This might just work out

RYAN WOLSTAT, QMI Agency

, Last Updated: 11:56 PM ET

Losing a perennial all-star for little or nothing in return is usually one of the most crushing blows a franchise can endure.

But it’s not out of the realm of possibility that, a few years down the line, the Raptors won’t rue the day Chris Bosh left town, the way the jettisoning of Vince Carter for peanuts nearly six years ago still rankles.

The franchise has never rebounded from Carter’s departure, but this could be different.

Crazy talk? Not necessarily.

A new collective bargaining agreement is not far off. All signs point to it being NBA judgment day — a time of reckoning, possibly following a brief lockout.

Out of that tumult will likely come a new salary structure. To protect owners from their own stupidity, six-year contracts are expected to be outlawed (owners will push for four-year deals) and the maximum salary will probably go down by a couple of million a season.

The previous CBA handcuffed a number of teams who paid their stars far too much money. Bryan Colangelo’s Phoenix Suns gave Stephon Marbury a four-year, $76-million US contract, then somehow fortuitously unloaded him to the New York Knicks. The Knicks ended up paying Marbury $22 million to not play for them in 2008-09. The Knicks gave Allan Houston $100 million, the Pacers gave Jermaine O’Neal $126.6 million and there were many others.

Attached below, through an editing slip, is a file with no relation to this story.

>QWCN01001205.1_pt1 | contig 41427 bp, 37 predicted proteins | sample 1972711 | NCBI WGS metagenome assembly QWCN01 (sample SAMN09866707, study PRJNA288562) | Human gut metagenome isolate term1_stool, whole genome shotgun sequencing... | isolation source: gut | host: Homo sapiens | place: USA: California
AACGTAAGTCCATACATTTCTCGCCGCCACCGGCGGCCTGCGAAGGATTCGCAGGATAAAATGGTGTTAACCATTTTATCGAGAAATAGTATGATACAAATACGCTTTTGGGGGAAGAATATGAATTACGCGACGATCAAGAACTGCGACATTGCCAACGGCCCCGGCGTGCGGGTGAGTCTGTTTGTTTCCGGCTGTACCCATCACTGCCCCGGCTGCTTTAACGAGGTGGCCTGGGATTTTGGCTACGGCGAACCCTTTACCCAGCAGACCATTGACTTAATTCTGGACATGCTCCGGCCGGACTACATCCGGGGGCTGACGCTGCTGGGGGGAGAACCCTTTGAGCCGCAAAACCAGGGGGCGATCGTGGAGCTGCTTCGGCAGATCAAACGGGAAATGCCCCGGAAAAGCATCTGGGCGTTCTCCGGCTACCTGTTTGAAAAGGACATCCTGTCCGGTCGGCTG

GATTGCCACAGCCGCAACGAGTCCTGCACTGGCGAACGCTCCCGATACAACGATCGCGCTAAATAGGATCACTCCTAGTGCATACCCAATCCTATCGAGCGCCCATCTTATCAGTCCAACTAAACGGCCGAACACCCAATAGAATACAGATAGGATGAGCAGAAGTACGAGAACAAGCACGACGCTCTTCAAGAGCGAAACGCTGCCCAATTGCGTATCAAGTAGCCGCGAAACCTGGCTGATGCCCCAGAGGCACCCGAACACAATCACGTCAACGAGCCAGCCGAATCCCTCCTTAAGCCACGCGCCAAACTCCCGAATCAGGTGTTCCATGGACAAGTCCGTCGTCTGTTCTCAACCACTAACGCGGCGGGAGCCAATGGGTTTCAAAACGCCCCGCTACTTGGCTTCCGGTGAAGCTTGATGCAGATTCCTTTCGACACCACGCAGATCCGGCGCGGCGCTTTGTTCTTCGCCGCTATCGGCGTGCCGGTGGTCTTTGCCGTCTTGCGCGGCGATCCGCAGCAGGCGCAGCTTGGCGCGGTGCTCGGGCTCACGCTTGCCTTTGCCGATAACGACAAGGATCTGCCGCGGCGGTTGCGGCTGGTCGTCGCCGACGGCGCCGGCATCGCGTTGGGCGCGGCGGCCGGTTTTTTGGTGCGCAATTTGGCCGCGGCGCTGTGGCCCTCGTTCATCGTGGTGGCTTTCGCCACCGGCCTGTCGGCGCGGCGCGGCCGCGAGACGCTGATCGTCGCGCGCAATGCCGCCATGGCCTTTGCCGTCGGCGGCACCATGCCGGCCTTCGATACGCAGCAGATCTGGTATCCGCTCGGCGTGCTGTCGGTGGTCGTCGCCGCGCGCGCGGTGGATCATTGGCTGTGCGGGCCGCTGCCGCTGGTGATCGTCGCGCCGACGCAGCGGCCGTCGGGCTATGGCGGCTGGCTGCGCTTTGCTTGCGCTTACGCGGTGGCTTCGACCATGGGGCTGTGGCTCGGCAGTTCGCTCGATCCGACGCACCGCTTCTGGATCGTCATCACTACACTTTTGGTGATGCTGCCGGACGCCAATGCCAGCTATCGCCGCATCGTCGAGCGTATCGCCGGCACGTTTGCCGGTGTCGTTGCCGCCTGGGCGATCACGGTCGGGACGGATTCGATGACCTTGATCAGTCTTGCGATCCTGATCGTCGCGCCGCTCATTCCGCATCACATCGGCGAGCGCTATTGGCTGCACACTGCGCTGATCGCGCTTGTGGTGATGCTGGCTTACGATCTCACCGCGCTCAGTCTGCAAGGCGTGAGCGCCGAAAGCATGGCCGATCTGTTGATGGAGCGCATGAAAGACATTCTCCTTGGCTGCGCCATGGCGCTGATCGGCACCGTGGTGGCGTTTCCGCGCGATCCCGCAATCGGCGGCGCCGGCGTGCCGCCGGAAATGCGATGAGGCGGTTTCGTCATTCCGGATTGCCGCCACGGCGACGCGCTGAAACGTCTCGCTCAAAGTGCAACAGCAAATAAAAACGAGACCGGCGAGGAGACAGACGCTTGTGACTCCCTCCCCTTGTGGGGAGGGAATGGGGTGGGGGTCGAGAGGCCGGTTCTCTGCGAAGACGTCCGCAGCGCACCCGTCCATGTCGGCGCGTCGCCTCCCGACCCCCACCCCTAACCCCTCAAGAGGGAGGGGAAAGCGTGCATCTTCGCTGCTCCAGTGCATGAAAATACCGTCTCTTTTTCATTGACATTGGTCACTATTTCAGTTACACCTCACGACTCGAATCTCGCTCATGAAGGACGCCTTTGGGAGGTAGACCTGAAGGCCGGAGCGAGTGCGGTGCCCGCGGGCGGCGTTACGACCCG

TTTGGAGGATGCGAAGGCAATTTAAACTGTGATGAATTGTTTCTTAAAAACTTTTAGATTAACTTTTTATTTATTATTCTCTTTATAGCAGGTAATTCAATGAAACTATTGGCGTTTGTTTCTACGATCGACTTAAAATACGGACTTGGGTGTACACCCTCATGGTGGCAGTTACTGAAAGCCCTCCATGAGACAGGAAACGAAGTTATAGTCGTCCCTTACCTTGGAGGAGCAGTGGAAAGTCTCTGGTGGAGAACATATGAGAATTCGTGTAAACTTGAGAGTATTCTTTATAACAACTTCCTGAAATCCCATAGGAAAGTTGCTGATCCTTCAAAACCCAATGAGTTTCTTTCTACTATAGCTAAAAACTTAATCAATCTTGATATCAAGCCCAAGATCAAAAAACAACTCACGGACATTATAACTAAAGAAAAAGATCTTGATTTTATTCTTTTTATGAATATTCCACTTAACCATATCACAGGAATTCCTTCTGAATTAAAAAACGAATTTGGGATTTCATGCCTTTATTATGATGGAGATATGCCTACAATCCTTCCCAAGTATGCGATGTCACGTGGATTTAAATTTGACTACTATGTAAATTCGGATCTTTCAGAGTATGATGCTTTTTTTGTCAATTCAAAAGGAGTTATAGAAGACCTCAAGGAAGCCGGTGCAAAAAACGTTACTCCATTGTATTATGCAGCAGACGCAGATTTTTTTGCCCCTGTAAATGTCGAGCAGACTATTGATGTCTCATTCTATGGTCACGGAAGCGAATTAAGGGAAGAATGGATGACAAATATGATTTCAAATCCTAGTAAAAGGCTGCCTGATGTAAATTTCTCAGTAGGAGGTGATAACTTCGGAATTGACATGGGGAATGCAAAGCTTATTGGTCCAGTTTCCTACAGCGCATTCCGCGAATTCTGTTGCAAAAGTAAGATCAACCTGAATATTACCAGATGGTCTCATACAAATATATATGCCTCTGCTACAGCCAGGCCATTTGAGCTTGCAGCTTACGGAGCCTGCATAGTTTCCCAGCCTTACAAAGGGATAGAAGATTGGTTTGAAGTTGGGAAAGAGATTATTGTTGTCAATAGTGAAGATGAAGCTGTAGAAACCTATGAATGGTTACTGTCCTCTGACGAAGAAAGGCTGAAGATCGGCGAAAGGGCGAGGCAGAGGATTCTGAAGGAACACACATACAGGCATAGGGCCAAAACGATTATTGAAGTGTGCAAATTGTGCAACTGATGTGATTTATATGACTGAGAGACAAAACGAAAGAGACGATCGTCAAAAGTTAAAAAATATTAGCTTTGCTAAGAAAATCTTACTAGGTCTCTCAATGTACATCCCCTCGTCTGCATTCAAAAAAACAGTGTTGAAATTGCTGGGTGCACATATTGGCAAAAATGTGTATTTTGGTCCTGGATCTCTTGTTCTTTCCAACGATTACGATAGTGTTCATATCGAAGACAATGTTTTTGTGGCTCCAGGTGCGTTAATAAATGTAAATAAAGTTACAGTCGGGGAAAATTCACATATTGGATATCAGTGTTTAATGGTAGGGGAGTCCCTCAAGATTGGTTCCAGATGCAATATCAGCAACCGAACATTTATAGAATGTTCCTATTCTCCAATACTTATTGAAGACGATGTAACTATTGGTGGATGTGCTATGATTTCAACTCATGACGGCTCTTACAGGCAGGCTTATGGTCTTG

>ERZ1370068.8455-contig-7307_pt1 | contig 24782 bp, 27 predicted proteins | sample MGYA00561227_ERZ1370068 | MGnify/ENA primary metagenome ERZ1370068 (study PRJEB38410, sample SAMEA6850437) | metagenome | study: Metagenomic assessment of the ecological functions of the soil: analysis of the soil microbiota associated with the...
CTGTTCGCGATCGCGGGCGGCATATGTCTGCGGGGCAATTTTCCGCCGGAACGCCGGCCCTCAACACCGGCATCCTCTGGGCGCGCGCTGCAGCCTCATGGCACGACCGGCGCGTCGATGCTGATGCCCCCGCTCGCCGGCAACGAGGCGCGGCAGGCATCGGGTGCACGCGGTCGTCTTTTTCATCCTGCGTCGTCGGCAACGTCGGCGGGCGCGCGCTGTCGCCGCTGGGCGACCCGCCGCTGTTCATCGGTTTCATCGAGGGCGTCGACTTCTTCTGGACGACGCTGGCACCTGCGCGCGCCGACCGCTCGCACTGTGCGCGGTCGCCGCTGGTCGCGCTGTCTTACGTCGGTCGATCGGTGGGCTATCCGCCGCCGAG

What did they all have in common? All the teams that handed out those deals found it hard to compete after doing so.

In order to keep Bosh, the Raptors would have had to extend him for six seasons and a cool $125 million. That would mean on a team not nearly good enough to be a contender, Bosh would be costing more than a third of the team’s salary cap. That would pretty much guarantee the Raptors would never have the cap room available to sign an enticing free agent (maybe a good thing considering the Hedo Turkoglu debacle) and Bosh’s presence would prevent the squad from bottoming out — necessary in order to draft an all-star calibre player.

With Bosh gone and an arms race underway in the East, the Raptors are all but forced to rebuild.

There is also the not-so-small issue of Bosh’s wonky knee. Bosh has spent a couple of years playing with a massive knee brace. Knees don’t get healthier with age, they deteriorate. Torontonians saw that first-hand when the game-but-lame O’Neal suited up for the Raptors.

Over the course of his seven-year career, Bosh has averaged 10 games lost because of injury. His new tag team partner, Dwyane Wade, misses 15 a year.

Miami had better win fast, because in Years 4-6, two-thirds of its cap might be sitting on the sidelines in custom suits most nights.

By that time, the rising Raptors just might pass a plummeting Heat franchise heading in the other direction.

Stranger things have happened.

ryan.wolstat@sunmedia.ca


Videos

Photos